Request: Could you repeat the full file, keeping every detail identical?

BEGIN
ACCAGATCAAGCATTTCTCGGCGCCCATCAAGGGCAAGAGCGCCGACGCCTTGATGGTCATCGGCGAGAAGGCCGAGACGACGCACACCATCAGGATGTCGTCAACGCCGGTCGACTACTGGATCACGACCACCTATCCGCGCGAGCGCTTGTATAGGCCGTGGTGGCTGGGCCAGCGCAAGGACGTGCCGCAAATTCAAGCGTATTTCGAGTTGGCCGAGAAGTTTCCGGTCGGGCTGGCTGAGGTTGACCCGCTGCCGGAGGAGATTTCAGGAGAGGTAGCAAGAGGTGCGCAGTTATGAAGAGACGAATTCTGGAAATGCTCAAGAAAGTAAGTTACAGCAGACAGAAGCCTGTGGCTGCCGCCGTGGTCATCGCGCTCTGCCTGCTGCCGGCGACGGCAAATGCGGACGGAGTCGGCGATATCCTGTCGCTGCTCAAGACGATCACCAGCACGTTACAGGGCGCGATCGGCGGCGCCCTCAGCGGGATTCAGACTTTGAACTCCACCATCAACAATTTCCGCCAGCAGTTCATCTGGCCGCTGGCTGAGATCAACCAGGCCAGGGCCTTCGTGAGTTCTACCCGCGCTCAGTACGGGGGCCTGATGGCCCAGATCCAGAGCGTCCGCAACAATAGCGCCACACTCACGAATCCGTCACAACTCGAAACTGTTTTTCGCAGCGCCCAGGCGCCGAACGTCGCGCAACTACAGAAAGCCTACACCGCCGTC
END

ACCAGATCAAGCATTTCTCGGCGCCCATCAAGGGCAAGAGCGCCGACGCCTTGATGGTCATCGGCGAGAAGGCCGAGACGACGCACACCATCAGGATGTCGTCAACGCCGGTCGACTACTGGATCACGACCACCTATCCGCGCGAGCGCTTGTATAGGCCGTGGTGGCTGGGCCAGCGCAAGGACGTGCCGCAAATTCAAGCGTATTTCGAGTTGGCCGAGAAGTTTCCGGTCGGGCTGGCTGAGGTTGACCCGCTGCCGGAGGAGATTTCAGGAGAGGTAGCAAGAGGTGCGCAGTTATGAAGAGACGAATTCTGGAAATGCTCAAGAAAGTAAGTTACAGCAGACAGAAGCCTGTGGCTGCCGCCGTGGTCATCGCGCTCTGCCTGCTGCCGGCGACGGCAAATGCGGACGGAGTCGGCGATATCCTGTCGCTGCTCAAGACGATCACCAGCACGTTACAGGGCGCGATCGGCGGCGCCCTCAGCGGGATTCAGACTTTGAACTCCACCATCAACAATTTCCGCCAGCAGTTCATCTGGCCGCTGGCTGAGATCAACCAGGCCAGGGCCTTCGTGAGTTCTACCCGCGCTCAGTACGGGGGCCTGATGGCCCAGATCCAGAGCGTCCGCAACAATAGCGCCACACTCACGAATCCGTCACAACTCGAAACTGTTTTTCGCAGCGCCCAGGCGCCGAACGTCGCGCAACTACAGAAAGCCTACACCGCCGTC